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Process Safety

Process Safety September 1, 1998

PLC architecture can provide high safety integrity

There's no safety like nuclear safety. Consequently, process safety instrumented systems (SIS) requiring a high safety integrity level (SIL) can benefit from a programmable logic controller (PLC) architecture used in nuclear safety systems. (See this issue's cover articles for related safety topics.

By Staff
Process Safety August 1, 1998

Sensors get smart

Adding intelligence to sensors is a definite trend in the industry. Not too long ago, users were content with just on/off contacts. Engineers now are eager to implement networks. With machine uptime a critical issue, the ability to implement diagnostics to improve maintenance response is also essential.

By Staff
Process Safety July 1, 1998

Transmitter takes on hazardous duty

Stratford, Conn.— Ashcroft hazardous-duty process transmitters meet various standards for intrinsic safety. Sensors and signal conditioning circuits are interchangeable, making the transmitter upgradable and repairable by the user, which allows changeover on site. It offers 0.25% accuracy, male and female process connections, and a 4-20 mA output.

By Staff
Process Safety July 1, 1998

Enclosures—Think Outside the Box

Considering the globalization trend of industry, a completed control system may be shipped anywhere in the world. To discover what users want and need in enclosures, Control Engineering surveyed 1,500 readers. Of the 465 responses, 50% work in process industries while 39% identified their primary application as discrete product manufacturing.

By Staff
Process Safety July 1, 1998

Copper’s Not the Only Way to Network

You have to install a new manufacturing data network. Before you call for a truck-load of twisted-pair copper wire, better check out all the applications. There may be areas where copper won't work.There are other choices. Fiber-optic technology is not new, but is becoming easier to use. Radio frequency is moving from warehouse data collection to sensors and networking.

By Gary A. Mintchell, Control Engineering
Process Safety May 1, 1998

Honeywell joins U.S. machine safety markets

Honeywell's Micro Switch Division recently entered the machine safety market with a broad product portfolio. The new product families include safety control modules, safety mats, solenoid key-operated safety interlock switches, and a miniature safety interlock switch. Honeywell Micro Switch has supplied safety products in Europe since 1982 and has already adopted Eu...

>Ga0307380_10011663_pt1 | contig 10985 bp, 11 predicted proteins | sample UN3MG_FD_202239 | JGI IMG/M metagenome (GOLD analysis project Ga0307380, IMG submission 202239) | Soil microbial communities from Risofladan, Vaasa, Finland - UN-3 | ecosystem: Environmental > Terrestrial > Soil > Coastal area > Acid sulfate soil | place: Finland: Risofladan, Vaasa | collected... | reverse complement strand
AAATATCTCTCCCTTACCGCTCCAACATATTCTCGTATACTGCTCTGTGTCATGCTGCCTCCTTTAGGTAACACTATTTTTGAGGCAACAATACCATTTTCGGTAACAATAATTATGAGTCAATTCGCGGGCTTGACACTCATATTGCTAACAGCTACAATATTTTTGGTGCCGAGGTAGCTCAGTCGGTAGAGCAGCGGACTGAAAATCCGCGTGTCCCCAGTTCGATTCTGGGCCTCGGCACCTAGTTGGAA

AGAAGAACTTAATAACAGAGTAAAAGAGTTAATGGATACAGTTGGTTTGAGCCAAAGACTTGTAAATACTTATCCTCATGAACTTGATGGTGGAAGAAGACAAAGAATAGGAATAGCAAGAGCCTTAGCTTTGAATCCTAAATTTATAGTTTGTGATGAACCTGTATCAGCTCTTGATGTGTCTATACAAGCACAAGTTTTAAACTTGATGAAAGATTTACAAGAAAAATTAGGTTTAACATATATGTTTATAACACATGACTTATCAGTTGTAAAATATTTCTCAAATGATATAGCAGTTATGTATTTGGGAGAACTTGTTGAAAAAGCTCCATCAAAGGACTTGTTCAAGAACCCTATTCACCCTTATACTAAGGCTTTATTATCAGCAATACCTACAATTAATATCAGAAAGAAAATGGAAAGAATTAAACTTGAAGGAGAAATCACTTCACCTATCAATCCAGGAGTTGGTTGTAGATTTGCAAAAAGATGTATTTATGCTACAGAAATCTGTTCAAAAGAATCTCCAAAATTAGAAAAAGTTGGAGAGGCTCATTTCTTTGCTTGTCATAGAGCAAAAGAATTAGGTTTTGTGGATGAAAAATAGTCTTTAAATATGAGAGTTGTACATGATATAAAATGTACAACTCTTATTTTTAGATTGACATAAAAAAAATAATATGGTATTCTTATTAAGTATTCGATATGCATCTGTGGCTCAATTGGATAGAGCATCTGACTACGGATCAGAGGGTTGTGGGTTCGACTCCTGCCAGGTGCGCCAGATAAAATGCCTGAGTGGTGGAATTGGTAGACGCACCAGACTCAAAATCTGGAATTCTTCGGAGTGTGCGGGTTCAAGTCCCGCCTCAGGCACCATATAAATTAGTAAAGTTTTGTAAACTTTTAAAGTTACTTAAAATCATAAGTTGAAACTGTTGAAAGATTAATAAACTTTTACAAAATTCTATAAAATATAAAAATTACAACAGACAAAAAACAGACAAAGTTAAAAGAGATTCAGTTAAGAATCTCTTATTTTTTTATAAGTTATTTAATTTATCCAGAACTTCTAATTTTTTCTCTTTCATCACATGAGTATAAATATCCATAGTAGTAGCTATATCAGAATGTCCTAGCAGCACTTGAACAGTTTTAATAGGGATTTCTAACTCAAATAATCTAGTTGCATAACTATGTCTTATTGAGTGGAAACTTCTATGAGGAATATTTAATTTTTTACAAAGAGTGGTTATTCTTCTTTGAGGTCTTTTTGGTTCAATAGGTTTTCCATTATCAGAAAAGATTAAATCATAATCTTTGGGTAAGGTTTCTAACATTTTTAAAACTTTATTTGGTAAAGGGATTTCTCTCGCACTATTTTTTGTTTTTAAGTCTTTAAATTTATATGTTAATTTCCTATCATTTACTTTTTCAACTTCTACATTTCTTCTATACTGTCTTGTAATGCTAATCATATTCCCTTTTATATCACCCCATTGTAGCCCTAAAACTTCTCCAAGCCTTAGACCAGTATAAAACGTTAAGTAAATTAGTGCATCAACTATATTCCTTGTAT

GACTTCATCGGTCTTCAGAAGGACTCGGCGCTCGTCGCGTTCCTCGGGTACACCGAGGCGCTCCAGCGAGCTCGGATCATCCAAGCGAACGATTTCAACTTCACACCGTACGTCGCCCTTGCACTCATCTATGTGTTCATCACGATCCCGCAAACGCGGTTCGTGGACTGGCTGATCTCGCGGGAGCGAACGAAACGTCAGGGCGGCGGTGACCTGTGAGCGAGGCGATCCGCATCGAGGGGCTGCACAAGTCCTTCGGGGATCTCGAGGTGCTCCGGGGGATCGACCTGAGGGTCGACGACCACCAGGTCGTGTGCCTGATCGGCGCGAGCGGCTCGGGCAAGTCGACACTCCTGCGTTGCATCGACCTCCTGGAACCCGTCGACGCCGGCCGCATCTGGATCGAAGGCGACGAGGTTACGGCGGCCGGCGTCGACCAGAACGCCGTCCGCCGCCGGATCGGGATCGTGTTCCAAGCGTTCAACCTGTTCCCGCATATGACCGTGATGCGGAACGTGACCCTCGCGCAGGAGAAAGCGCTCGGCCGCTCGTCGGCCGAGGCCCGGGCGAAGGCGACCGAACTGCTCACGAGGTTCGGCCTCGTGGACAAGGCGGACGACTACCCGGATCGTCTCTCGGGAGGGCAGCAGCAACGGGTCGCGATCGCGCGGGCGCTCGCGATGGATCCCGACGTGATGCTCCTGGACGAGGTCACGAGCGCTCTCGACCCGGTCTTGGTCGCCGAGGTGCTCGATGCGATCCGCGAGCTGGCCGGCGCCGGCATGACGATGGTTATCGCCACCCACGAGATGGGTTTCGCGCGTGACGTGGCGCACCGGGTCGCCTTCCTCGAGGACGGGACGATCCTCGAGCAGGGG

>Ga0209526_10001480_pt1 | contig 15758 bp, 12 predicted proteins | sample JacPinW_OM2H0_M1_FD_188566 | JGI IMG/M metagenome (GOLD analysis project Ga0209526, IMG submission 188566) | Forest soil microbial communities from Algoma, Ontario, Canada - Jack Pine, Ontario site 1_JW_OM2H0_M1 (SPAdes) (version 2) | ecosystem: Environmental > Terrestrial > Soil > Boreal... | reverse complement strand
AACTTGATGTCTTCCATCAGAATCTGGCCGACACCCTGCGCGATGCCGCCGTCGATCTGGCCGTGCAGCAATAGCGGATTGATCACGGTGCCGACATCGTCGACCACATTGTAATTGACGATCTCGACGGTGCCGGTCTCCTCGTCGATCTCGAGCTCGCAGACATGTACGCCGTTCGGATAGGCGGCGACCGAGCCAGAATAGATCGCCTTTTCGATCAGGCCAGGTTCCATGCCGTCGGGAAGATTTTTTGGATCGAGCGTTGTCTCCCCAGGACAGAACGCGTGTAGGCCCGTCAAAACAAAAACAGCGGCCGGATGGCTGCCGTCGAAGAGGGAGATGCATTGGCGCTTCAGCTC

By Staff
Process Safety May 1, 1998

Industrial networks promote ease of use

Industrial networks proponents at NMW emphasized ease of use and other attributes at exhibits and a concurrent FieldComms International (Mooresville, N.C.) conference.ControlNet International's (Coral Springs, Fla.) Bill Moss explained that industrial users should use ControlNet, rather than Ethernet, including media redundancy, intrinsic safety, determinism, and sch...

By Staff
Process Safety March 1, 1998

High Density IS Modules

Durham, U.K.—Series HiD 2000 provides control system builders with the means to cut the number of cabinets needed for interfacing to hazardous areas. Four channels may be packed into an 18-mm wide plug-in module, compared to the one or two channels common today. Further space savings are gained by the range of termination boards for mounting modules which incorporate loop-disconnect ter...

By Staff
Process Safety March 1, 1998

Recorders Offer Something for Everybody

What functionality and/or features are today's recorder users seeking? How are they applying recorders? Are paperless recorders replacing traditional paper recorders? Are ink recorders more popular than thermal recorders? Do people order more single-channel than multichannel recorders?To find out the answers to these and other questions, Control Engineering conducted original market res...

By Staff
Process Safety February 1, 1998

PLCs Aren’t Just Older, ‘They’re Better’

What functionality/features are today's programmable logic controller (PLC) users seeking? How are they applying PLCs? Is any other technology, such as personal computers, taking away market share from PLCs? Control Engineering wanted to know, so we asked a random sampling of 1,500 readers to participate in a survey about today's PLC.

By Staff